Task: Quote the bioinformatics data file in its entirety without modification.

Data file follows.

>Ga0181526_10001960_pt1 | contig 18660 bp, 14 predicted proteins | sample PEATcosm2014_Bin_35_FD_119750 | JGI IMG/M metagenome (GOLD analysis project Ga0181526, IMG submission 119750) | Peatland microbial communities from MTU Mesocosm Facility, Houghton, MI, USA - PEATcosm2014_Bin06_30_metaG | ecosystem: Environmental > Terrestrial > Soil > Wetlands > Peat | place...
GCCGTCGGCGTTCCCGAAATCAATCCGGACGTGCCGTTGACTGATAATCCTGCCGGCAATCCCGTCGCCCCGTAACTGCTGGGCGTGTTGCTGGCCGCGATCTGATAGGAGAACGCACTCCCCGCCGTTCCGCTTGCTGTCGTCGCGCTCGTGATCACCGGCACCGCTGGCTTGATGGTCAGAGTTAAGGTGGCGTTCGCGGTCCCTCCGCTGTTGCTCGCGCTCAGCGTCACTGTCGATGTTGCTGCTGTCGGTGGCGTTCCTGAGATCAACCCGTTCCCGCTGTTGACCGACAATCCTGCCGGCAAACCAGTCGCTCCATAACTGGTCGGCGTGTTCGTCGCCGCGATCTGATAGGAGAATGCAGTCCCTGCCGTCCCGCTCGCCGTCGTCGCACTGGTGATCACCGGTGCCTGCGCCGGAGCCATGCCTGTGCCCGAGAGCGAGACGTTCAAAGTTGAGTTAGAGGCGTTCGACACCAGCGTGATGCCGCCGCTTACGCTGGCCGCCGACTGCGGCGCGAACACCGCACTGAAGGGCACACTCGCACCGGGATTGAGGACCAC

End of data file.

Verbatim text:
>Ga0181526_10001960_pt1 | contig 18660 bp, 14 predicted proteins | sample PEATcosm2014_Bin_35_FD_119750 | JGI IMG/M metagenome (GOLD analysis project Ga0181526, IMG submission 119750) | Peatland microbial communities from MTU Mesocosm Facility, Houghton, MI, USA - PEATcosm2014_Bin06_30_metaG | ecosystem: Environmental > Terrestrial > Soil > Wetlands > Peat | place...
GCCGTCGGCGTTCCCGAAATCAATCCGGACGTGCCGTTGACTGATAATCCTGCCGGCAATCCCGTCGCCCCGTAACTGCTGGGCGTGTTGCTGGCCGCGATCTGATAGGAGAACGCACTCCCCGCCGTTCCGCTTGCTGTCGTCGCGCTCGTGATCACCGGCACCGCTGGCTTGATGGTCAGAGTTAAGGTGGCGTTCGCGGTCCCTCCGCTGTTGCTCGCGCTCAGCGTCACTGTCGATGTTGCTGCTGTCGGTGGCGTTCCTGAGATCAACCCGTTCCCGCTGTTGACCGACAATCCTGCCGGCAAACCAGTCGCTCCATAACTGGTCGGCGTGTTCGTCGCCGCGATCTGATAGGAGAATGCAGTCCCTGCCGTCCCGCTCGCCGTCGTCGCACTGGTGATCACCGGTGCCTGCGCCGGAGCCATGCCTGTGCCCGAGAGCGAGACGTTCAAAGTTGAGTTAGAGGCGTTCGACACCAGCGTGATGCCGCCGCTTACGCTGGCCGCCGACTGCGGCGCGAACACCGCACTGAAGGGCACACTCGCACCGGGATTGAGGACCAC